As China bankrolls infrastructure in Central Asia through its flagship Belt and Road Initiative (BRI), much has been made of the potential debt trap facing some of the participant countries. An eye-popping early-2018 report put Kyrgyzstan among eight nations (including Tajikistan) vulnerable to BRI-related debt distress. Has anything changed?
In neighboring Tajikistan, it appears that the situation is worsening, with Dushanbe looking set to take on more and more debt. Getting an accurate picture of the state of indebtedness there, however, is hampered by a lack of data and the reliance on government figures.
Kyrgyzstan’s more democratic credentials mean that its economic statistics are more transparent and less likely pure invention. And unlike Tajikistan, Bishkek is not pursuing white elephant projects.
The data show an improving economic profile for Kyrgyzstan. Government borrowing from abroad (“public external debt”) is falling. After peaking over $4 billion at the end of 2017, it stood at $3.8 billion in March 2019. Data from the National Bank of the Kyrgyz Republic (NBKR), as the central bank is known, also show that the ratio of this borrowing to GDP is falling: After reaching a peak of 64.5 percent of GDP in 2015, the central bank forecasts this figure to fall to 47 percent at the end of 2019.
True, Kyrgyzstan has even more total external debt than Tajikistan: The latest NBKR data show that external debt (debt owed by the government, private corporations and individuals to foreign creditors) totaled $8.3 billion at the end of March 2019. This figure can be hard to wrap one’s head around, but gross external debt is used by credit agencies to assess a country’s profile – and that affects how much the country pays in interest on its loans.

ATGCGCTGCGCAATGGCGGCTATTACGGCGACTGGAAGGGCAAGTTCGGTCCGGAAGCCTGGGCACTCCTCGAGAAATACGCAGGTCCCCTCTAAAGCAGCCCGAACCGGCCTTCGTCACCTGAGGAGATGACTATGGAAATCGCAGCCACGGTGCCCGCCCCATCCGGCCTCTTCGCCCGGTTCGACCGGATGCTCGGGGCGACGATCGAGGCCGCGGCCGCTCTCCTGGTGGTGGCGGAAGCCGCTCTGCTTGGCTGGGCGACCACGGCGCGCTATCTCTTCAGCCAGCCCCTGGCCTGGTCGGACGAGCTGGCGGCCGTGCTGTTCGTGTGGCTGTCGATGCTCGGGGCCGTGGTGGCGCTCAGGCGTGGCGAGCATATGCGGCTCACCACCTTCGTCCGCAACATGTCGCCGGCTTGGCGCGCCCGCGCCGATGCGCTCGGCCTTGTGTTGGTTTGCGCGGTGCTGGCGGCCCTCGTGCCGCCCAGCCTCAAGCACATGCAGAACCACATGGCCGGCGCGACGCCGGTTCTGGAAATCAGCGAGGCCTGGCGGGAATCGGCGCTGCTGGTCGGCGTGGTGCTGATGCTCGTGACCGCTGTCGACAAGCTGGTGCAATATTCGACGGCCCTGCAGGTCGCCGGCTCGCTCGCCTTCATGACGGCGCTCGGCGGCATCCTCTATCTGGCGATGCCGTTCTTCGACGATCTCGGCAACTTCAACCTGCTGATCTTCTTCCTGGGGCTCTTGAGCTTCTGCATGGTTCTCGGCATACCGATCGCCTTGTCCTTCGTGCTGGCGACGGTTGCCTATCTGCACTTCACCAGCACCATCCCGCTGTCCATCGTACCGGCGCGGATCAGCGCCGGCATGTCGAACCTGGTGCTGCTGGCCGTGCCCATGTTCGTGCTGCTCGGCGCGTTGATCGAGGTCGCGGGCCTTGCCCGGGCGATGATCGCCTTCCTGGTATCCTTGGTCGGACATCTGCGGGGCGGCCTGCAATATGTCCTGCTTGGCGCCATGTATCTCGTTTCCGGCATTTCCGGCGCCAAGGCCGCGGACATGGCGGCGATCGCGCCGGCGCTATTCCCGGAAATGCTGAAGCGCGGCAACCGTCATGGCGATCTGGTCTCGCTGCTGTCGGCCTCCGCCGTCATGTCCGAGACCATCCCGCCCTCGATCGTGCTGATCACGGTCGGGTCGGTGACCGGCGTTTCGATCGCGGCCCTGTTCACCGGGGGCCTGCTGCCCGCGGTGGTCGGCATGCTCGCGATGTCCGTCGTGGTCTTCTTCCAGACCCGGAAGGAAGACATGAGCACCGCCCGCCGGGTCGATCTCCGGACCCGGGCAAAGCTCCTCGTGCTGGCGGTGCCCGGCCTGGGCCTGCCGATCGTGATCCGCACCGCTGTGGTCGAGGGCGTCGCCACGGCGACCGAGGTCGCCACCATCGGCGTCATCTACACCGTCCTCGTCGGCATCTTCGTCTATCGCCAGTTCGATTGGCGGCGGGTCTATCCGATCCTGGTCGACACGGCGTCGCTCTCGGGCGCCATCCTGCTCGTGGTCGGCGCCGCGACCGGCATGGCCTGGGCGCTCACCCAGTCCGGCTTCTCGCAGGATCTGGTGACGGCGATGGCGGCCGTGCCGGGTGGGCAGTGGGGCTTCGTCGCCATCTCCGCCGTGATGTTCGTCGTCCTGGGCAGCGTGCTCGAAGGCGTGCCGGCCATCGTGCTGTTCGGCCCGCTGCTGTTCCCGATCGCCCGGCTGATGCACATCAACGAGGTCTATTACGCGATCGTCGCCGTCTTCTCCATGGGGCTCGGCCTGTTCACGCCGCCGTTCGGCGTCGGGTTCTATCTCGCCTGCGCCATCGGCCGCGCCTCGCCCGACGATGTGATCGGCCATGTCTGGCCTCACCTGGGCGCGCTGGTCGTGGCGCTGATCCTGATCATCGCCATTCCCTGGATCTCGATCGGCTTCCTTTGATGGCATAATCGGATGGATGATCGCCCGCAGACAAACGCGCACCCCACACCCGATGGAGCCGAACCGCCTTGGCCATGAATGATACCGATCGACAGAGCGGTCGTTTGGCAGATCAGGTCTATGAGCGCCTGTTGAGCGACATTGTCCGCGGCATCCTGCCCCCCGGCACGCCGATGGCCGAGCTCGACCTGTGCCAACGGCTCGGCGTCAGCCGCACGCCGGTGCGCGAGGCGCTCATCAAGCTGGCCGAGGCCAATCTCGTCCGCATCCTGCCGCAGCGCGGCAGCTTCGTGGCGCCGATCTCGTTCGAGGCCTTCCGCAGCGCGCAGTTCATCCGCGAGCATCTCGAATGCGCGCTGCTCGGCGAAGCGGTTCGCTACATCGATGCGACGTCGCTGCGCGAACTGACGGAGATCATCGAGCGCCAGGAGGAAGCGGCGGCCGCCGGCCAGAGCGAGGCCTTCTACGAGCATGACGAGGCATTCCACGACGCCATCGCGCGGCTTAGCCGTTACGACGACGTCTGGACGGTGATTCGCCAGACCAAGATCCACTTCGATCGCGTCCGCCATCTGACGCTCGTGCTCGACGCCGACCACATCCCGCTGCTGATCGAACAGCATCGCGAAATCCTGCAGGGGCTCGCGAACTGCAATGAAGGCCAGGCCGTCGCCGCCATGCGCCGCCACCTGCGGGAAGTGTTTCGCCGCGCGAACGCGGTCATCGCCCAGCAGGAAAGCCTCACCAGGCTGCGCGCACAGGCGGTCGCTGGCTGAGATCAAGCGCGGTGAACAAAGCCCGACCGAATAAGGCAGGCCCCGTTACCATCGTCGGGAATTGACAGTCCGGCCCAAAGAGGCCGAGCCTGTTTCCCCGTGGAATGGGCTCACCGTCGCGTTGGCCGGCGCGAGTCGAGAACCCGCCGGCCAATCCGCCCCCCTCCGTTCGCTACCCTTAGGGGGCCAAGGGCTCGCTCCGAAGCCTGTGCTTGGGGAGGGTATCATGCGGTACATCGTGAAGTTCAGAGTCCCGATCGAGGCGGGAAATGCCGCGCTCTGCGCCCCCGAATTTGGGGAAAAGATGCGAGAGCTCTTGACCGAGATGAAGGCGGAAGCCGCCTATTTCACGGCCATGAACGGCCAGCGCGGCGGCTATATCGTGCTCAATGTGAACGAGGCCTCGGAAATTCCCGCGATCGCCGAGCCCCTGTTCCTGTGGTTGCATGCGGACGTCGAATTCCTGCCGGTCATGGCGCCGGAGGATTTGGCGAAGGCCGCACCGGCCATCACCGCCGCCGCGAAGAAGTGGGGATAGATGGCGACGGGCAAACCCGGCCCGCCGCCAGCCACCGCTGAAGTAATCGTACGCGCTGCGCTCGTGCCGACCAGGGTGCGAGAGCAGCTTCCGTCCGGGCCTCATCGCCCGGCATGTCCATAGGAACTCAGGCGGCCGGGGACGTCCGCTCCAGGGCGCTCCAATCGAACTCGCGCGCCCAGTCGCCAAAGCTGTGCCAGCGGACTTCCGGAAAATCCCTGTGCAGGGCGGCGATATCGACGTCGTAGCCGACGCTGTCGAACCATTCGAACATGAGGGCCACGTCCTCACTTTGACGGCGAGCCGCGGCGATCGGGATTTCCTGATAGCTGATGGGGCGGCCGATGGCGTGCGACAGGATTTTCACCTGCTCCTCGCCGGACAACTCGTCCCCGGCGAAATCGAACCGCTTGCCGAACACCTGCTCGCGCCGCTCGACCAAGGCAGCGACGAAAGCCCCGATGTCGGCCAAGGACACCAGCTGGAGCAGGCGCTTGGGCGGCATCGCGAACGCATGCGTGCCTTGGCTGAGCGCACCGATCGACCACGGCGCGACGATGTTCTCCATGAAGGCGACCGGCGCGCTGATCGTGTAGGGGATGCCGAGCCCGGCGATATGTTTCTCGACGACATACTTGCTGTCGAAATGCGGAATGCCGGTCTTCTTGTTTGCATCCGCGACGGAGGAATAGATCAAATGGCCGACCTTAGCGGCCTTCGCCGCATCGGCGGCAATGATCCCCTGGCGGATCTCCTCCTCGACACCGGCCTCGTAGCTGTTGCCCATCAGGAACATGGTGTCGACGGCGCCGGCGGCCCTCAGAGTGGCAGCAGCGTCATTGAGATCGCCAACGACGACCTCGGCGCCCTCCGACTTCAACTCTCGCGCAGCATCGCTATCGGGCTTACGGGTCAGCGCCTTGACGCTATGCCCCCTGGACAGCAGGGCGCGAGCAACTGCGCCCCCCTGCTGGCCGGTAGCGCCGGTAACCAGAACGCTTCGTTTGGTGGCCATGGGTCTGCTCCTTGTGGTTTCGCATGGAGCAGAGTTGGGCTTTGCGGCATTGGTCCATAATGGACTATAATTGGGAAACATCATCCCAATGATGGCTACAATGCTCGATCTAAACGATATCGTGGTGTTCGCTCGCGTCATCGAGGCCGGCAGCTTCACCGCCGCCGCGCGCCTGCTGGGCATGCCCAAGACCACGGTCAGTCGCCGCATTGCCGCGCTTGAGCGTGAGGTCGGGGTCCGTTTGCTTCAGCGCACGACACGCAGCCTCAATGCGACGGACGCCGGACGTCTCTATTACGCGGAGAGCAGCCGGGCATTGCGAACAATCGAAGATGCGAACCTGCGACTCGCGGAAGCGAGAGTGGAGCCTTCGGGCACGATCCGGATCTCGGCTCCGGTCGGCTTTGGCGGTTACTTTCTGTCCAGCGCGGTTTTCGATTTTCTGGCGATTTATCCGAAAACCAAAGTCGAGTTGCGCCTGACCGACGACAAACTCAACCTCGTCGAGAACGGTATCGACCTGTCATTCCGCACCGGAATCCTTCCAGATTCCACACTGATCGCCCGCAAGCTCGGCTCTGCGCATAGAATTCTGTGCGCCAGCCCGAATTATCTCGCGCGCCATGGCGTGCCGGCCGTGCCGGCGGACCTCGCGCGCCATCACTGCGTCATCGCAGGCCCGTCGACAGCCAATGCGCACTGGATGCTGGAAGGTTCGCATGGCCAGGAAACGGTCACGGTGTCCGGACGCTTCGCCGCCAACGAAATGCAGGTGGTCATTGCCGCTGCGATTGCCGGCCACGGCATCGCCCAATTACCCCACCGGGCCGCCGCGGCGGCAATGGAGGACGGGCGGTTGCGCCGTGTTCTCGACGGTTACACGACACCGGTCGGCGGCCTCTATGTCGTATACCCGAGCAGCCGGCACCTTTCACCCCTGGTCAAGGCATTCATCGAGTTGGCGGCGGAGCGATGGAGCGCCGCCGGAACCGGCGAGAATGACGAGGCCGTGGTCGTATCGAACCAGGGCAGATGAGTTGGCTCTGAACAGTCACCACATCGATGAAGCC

But there is good news. NBKR data show that after reaching a peak of 119.5 percent of GDP in 2015, external debt has fallen over the past few years – although the central bank forecasts this figure will rise slightly in 2019.
Moreover, most of this debt is long-term, meaning it need not be repaid immediately: Of Kyrgyzstan’s total external debt, only about $470 million is short-term (with a timeframe for repayment usually around a year). Indeed, the worst has also passed when it comes to upcoming debt repayments. NBKR data show that it made repayments worth a little over $900 million in 2018 (and a bit under $200 million in the first quarter of 2019); data from the World Bank show lower repayments are required in the future.
None of this is to say Kyrgyzstan’s debt will be only smooth sailing.
For starters, China’s Export-Import Bank is Bishkek’s single largest creditor; more than 45 percent of government debt is owed to the bank. Not only is this risky on its own, there is a growing body of research showing that external borrowing, especially from Chinese development banks, is linked to corruption and irregularities awarding contracts for big infrastructure projects. Examples include the north-south highway project and the redevelopment of Bishkek’s thermal power plant, which ultimately led to the jailing of Prime Minister Sapar Isakov.
Sam Bhutia is an economist specializing in the former Soviet Union.